You should understand that not all insurance companies use insurance producers to sell their product. Insurance companies generally use one of three methods to market their product: direct marketing, independent producers or exclusive producers. The type of marketing method may be good or bad for a consumer, depending on the type of services offered. Therefore, consumers should be aware of each of the three methods and may want to consider them in their purchase decision.

Direct marketers sell insurance through the mail and by telephone. In some cases, consumers can save money with direct marketers because these companies do not have to pay insurance producers commissions to sell their policies. Companies can pass along some of these savings to the consumer. However, some consumers prefer to pay an additional premium for the opportunity to have a local producer available to them.

If you decide to call producers for quotations, ask them how many companies they represent. Independent producers represent several companies, therefore, you can get quotes for more than one company from one producer. This is considered an advantage to many consumers.

If you contact an independent producer, be aware that the companies the producer represents are in competition with one another for business. In an effort to encourage the producer to sell their product, companies may compete by offering higher commissions and incentives to the producer. As a result, insurance companies that use independent producers may have to charge a little extra to pay the producer higher commissions. However, this is not always the case.

Some insurance companies sell coverage through producers that only represent their company. These companies call their producers an exclusive agency force. Exclusive producers can only offer you coverage from the company they represent: therefore, you can only get a quote from one company for each exclusive producer that you talk to.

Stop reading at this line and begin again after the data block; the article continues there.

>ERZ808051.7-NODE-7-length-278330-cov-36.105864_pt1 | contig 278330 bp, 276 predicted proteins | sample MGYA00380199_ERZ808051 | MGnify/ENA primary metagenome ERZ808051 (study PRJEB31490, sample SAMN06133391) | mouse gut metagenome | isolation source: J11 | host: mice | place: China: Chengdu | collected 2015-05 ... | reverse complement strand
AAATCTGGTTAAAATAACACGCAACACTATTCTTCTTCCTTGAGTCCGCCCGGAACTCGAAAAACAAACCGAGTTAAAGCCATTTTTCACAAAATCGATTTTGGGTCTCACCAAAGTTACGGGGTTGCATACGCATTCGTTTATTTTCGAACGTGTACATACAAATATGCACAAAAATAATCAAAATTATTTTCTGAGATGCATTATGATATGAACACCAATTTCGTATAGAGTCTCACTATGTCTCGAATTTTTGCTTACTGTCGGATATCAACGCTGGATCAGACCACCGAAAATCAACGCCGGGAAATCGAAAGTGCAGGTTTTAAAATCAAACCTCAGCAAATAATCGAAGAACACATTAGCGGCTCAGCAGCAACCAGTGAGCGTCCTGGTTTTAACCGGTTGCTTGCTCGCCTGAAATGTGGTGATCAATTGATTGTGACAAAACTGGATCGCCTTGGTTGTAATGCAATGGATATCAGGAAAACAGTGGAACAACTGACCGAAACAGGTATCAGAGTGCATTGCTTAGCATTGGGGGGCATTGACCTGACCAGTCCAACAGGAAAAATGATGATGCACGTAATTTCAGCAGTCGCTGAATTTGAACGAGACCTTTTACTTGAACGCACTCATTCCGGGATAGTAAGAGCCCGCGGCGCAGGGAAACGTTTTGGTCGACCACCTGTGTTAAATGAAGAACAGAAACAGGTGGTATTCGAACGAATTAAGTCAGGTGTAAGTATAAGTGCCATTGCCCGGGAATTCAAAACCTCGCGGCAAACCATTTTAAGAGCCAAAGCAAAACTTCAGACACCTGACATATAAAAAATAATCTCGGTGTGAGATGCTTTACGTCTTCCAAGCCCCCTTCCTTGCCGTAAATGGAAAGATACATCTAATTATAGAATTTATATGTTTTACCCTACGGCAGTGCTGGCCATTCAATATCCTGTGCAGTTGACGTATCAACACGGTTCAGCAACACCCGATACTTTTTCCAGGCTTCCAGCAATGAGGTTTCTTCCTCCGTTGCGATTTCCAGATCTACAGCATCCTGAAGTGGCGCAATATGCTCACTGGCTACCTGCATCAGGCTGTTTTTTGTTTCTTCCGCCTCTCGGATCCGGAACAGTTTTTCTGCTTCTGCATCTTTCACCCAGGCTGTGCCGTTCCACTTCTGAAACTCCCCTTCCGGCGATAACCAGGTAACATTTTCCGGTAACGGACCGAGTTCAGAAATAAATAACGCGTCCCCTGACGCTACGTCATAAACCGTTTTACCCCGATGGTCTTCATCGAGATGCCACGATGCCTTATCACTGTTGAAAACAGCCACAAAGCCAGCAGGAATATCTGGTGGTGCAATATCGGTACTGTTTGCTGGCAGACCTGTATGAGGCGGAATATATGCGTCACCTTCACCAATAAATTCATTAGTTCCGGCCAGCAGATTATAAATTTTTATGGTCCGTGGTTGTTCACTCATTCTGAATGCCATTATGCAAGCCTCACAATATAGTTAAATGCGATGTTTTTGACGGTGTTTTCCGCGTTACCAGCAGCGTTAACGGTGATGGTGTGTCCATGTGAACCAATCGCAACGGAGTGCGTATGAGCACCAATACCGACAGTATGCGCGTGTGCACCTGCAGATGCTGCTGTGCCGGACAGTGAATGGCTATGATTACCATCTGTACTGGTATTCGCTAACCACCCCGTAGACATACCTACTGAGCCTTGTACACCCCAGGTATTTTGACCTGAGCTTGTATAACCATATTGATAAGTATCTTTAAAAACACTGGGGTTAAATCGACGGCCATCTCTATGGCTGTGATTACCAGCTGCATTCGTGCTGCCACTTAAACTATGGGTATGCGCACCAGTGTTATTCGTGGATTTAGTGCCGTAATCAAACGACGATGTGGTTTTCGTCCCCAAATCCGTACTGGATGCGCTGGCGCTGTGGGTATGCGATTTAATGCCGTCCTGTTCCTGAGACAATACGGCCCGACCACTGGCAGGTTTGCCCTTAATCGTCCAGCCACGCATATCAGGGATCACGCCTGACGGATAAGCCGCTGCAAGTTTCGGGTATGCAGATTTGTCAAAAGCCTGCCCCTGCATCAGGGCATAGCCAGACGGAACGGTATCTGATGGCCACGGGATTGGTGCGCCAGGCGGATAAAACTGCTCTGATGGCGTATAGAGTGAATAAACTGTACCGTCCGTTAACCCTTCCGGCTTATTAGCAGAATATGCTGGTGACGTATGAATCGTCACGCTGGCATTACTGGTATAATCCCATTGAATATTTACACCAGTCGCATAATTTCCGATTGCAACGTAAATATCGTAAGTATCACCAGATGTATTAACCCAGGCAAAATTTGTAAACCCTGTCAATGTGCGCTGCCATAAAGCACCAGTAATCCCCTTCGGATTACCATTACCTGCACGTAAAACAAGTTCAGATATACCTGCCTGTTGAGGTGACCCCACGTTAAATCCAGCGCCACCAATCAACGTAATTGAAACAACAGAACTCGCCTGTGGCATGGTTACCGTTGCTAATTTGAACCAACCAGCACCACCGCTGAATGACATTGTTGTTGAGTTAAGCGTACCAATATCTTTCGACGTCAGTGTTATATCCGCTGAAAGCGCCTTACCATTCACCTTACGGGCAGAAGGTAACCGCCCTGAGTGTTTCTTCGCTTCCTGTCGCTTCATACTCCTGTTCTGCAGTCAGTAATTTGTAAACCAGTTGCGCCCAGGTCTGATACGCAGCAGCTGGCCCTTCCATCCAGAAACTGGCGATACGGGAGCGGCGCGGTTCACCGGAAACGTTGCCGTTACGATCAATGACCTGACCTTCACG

Sometimes exclusive producers may work for a lower rate of commission than independent producers. This is because companies do not have to give the producer an incentive to write their product over another company's product. The lower commission structure, especially on commissions for renewal business, can represent significant cost savings to the insurance company and often a portion of that savings is passed along to the consumer in lower premiums.

When considering the purchase of an insurance product from an insurance producer, it is advisable to ask what rate of commission the producer is being paid for the sale of the policy. This is not an unfair or personal question. After all you are paying the commission with your premium dollars.

For Your Protection

Once you have selected the insurance coverage's you need and an insurance producer or company, there are steps you can take to make certain you get your money's worth.

Before signing an application for any insurance coverage, call your state insurance department and verify that the company and the producer you are dealing with are licensed in your state. It is illegal for unlicensed insurers to sell insurance. Business cards are not proof of a licensed insurance agent or company. If you do business with an unlicensed producer or company, you have no guarantee that the coverage you pay for will ever be honored.

If you are contacted by an unlicensed producer or company, call your state insurance department immediately so that regulatory action can be taken. By doing so, you may protect someone less knowledgeable than you from being victimized.

You should be aware that an auto insurance policy is a legal contract. It is written so that your rights and responsibilities as well as those of the insurance company are clearly stated. When you purchase auto insurance, you will receive a policy. You should read that policy and make certain you understand its contents. If you have questions about your insurance policy, contact your insurance producer for clarification. If you still have questions, call your state insurance department.